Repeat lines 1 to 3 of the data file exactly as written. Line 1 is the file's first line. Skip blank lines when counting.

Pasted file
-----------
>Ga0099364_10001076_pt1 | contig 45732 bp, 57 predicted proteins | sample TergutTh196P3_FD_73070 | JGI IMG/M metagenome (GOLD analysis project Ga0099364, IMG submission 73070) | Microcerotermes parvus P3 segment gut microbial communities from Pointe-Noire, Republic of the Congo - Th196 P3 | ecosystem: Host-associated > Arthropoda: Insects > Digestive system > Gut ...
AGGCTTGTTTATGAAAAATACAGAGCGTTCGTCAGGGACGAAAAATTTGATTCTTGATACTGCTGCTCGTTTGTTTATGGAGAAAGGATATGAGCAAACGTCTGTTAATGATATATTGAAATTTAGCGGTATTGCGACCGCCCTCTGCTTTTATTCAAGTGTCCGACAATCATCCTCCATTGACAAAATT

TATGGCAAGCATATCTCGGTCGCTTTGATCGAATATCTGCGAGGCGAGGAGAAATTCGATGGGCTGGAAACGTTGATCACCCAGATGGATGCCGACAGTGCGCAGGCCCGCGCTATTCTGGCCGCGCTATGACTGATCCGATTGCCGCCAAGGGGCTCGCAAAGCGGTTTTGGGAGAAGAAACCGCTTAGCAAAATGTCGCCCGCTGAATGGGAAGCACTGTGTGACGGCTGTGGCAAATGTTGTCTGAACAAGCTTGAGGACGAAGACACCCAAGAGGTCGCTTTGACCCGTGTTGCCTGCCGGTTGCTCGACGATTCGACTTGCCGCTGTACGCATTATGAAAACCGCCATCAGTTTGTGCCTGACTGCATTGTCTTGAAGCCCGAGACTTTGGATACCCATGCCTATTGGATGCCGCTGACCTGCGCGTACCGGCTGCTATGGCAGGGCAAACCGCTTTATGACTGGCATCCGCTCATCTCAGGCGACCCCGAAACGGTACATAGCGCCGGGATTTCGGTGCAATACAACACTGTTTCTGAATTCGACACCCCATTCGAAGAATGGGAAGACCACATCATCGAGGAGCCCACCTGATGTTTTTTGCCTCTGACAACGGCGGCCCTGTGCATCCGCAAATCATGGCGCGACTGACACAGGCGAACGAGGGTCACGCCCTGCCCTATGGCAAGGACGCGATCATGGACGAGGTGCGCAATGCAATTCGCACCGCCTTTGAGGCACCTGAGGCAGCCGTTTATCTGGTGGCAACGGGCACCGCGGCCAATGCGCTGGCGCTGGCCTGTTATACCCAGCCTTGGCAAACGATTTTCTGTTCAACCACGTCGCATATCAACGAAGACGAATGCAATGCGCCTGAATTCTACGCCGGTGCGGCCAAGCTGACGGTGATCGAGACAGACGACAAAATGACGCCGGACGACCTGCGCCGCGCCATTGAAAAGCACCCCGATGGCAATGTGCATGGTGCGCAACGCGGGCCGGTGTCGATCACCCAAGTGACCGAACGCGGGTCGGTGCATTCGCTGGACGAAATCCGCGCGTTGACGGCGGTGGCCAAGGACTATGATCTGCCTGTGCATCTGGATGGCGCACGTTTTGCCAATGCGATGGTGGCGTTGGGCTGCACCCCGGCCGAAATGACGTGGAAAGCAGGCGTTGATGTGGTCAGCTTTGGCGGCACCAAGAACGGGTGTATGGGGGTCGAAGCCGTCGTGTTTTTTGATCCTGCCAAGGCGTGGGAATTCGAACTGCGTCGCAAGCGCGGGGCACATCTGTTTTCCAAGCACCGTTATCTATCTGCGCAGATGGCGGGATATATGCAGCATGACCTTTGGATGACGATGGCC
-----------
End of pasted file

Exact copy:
>Ga0099364_10001076_pt1 | contig 45732 bp, 57 predicted proteins | sample TergutTh196P3_FD_73070 | JGI IMG/M metagenome (GOLD analysis project Ga0099364, IMG submission 73070) | Microcerotermes parvus P3 segment gut microbial communities from Pointe-Noire, Republic of the Congo - Th196 P3 | ecosystem: Host-associated > Arthropoda: Insects > Digestive system > Gut ...
AGGCTTGTTTATGAAAAATACAGAGCGTTCGTCAGGGACGAAAAATTTGATTCTTGATACTGCTGCTCGTTTGTTTATGGAGAAAGGATATGAGCAAACGTCTGTTAATGATATATTGAAATTTAGCGGTATTGCGACCGCCCTCTGCTTTTATTCAAGTGTCCGACAATCATCCTCCATTGACAAAATT

TATGGCAAGCATATCTCGGTCGCTTTGATCGAATATCTGCGAGGCGAGGAGAAATTCGATGGGCTGGAAACGTTGATCACCCAGATGGATGCCGACAGTGCGCAGGCCCGCGCTATTCTGGCCGCGCTATGACTGATCCGATTGCCGCCAAGGGGCTCGCAAAGCGGTTTTGGGAGAAGAAACCGCTTAGCAAAATGTCGCCCGCTGAATGGGAAGCACTGTGTGACGGCTGTGGCAAATGTTGTCTGAACAAGCTTGAGGACGAAGACACCCAAGAGGTCGCTTTGACCCGTGTTGCCTGCCGGTTGCTCGACGATTCGACTTGCCGCTGTACGCATTATGAAAACCGCCATCAGTTTGTGCCTGACTGCATTGTCTTGAAGCCCGAGACTTTGGATACCCATGCCTATTGGATGCCGCTGACCTGCGCGTACCGGCTGCTATGGCAGGGCAAACCGCTTTATGACTGGCATCCGCTCATCTCAGGCGACCCCGAAACGGTACATAGCGCCGGGATTTCGGTGCAATACAACACTGTTTCTGAATTCGACACCCCATTCGAAGAATGGGAAGACCACATCATCGAGGAGCCCACCTGATGTTTTTTGCCTCTGACAACGGCGGCCCTGTGCATCCGCAAATCATGGCGCGACTGACACAGGCGAACGAGGGTCACGCCCTGCCCTATGGCAAGGACGCGATCATGGACGAGGTGCGCAATGCAATTCGCACCGCCTTTGAGGCACCTGAGGCAGCCGTTTATCTGGTGGCAACGGGCACCGCGGCCAATGCGCTGGCGCTGGCCTGTTATACCCAGCCTTGGCAAACGATTTTCTGTTCAACCACGTCGCATATCAACGAAGACGAATGCAATGCGCCTGAATTCTACGCCGGTGCGGCCAAGCTGACGGTGATCGAGACAGACGACAAAATGACGCCGGACGACCTGCGCCGCGCCATTGAAAAGCACCCCGATGGCAATGTGCATGGTGCGCAACGCGGGCCGGTGTCGATCACCCAAGTGACCGAACGCGGGTCGGTGCATTCGCTGGACGAAATCCGCGCGTTGACGGCGGTGGCCAAGGACTATGATCTGCCTGTGCATCTGGATGGCGCACGTTTTGCCAATGCGATGGTGGCGTTGGGCTGCACCCCGGCCGAAATGACGTGGAAAGCAGGCGTTGATGTGGTCAGCTTTGGCGGCACCAAGAACGGGTGTATGGGGGTCGAAGCCGTCGTGTTTTTTGATCCTGCCAAGGCGTGGGAATTCGAACTGCGTCGCAAGCGCGGGGCACATCTGTTTTCCAAGCACCGTTATCTATCTGCGCAGATGGCGGGATATATGCAGCATGACCTTTGGATGACGATGGCC